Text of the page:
If you trace the two southern tracks westward, you have to go all the way through the yard to find a connection with the top two mainline tracks.
The B1 Project will add five crossovers and the associated signalling between Scott and Ruby so the 12 freight trains a day that go to the IHB can stay on the mainline (Metra) tracks until they are past the yard. "The schedule calls for completing construction of the project in 2019." [rtands]
The claimed benefits are:
This project will reduce the number of freight trains within the yard and reduce delays at nearby at-grade crossings. The potential for delay to Metra trains due to conflict with slow moving freight trains entering the yard will be reduced. [B1]The first benefit (getting through trains out of the yard) means that CP, rather than federal tax payers, should be paying a significant share of the costs. The other two benefits do benefit the public. But they assume that a freight train can travel on that curve at the connector to IHB significantly faster than it can travel through the yard. I have yet to see a train go fast on the IHB. I should get videos now of trains travelling past Ruby Street to record their speeds so that I can compare it to their speeds after the project is done.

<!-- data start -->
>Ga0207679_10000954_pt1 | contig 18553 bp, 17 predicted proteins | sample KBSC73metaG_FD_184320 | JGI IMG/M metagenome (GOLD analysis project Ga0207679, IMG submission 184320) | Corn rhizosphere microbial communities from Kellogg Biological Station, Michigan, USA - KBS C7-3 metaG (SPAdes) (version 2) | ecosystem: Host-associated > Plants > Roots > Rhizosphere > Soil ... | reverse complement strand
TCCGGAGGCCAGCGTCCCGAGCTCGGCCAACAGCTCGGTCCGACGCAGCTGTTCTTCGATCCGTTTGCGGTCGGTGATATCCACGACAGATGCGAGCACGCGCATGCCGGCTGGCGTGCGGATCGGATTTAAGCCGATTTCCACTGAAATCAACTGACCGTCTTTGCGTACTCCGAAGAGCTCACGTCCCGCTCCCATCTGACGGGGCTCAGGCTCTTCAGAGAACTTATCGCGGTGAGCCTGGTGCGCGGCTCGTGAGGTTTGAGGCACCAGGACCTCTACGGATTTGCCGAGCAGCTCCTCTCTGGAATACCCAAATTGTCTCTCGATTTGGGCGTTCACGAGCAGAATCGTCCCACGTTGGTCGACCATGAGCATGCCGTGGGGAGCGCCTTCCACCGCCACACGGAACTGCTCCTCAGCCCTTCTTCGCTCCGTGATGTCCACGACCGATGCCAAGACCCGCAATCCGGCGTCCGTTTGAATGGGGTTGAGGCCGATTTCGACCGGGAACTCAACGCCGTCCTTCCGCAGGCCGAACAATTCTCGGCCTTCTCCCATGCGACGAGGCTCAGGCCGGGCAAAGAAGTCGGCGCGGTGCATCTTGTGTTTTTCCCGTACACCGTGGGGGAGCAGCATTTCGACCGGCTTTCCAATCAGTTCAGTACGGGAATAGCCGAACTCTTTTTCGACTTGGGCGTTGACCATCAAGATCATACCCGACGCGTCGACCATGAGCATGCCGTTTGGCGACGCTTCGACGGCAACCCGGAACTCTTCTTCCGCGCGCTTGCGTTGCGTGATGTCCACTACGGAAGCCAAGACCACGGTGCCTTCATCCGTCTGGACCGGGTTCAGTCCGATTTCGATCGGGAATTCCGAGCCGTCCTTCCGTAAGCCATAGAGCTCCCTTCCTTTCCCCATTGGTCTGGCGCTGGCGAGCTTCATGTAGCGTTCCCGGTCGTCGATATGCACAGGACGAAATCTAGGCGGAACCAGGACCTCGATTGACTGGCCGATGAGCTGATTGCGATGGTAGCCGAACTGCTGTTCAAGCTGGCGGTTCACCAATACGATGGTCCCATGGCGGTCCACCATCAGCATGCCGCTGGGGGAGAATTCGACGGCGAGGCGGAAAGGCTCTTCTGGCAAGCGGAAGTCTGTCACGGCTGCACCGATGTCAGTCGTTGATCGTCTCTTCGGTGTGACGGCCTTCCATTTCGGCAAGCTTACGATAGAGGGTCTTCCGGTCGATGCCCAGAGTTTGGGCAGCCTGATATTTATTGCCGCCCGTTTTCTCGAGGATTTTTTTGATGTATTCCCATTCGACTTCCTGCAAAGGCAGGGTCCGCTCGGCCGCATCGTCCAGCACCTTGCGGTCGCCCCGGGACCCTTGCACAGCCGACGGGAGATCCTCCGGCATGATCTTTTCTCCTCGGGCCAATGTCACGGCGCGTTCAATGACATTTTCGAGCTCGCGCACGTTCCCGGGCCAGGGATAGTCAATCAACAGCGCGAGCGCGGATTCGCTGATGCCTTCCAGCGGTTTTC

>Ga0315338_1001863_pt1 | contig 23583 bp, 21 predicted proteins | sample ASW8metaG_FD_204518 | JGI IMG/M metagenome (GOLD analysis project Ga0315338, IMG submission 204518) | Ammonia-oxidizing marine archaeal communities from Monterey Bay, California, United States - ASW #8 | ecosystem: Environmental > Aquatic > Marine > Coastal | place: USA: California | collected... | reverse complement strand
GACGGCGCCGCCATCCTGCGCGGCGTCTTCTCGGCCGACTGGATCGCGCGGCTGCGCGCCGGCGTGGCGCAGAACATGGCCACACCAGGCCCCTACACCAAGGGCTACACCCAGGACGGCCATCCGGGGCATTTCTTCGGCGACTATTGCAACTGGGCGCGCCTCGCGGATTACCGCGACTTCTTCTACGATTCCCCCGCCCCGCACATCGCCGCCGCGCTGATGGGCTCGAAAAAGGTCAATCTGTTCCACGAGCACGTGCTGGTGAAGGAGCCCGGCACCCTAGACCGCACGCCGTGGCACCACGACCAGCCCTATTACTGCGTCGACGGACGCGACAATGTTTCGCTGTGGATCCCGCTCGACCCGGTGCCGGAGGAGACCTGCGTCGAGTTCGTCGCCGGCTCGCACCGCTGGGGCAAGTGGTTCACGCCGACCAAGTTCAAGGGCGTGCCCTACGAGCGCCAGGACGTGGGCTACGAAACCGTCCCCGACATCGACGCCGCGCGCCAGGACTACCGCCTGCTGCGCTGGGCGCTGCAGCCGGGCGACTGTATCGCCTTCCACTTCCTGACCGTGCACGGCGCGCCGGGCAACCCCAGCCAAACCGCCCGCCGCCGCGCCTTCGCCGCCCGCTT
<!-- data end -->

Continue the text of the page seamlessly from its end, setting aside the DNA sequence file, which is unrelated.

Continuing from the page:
Oh by the way, this project also includes: "Install another crossover between the IHB and CN tracks" [B1] In this case [rtands] provides more information: "In addition, another crossover will be installed between the IHB and Canadian National tracks between Chestnut Avenue and Grand Avenue." That would allow CP trains to run on CN tracks through the residential area of River Forest. Since CN bought the EJ&E, CN hasn't used this former SOO/Wisconsin Central track in years. Supposedly CN is keeping that track intact for "emergency alternative routing." I notice that the Benefits Section of the project description avoids describing the benefit of this crossover. Is money being spent on that crossover for emergency routing or are the residents of River Forest going to have their property values reduced after 2019 because of train noise? (I just discovered that Google road map doesn't even show this route.) Looking at a street crossing, I don't think the crossing gates meet the requirements for a quite zone. So this area will be like Macomb, IL, where the horn is always blowing as a train goes through town. (A daughter used to live in Macomb.)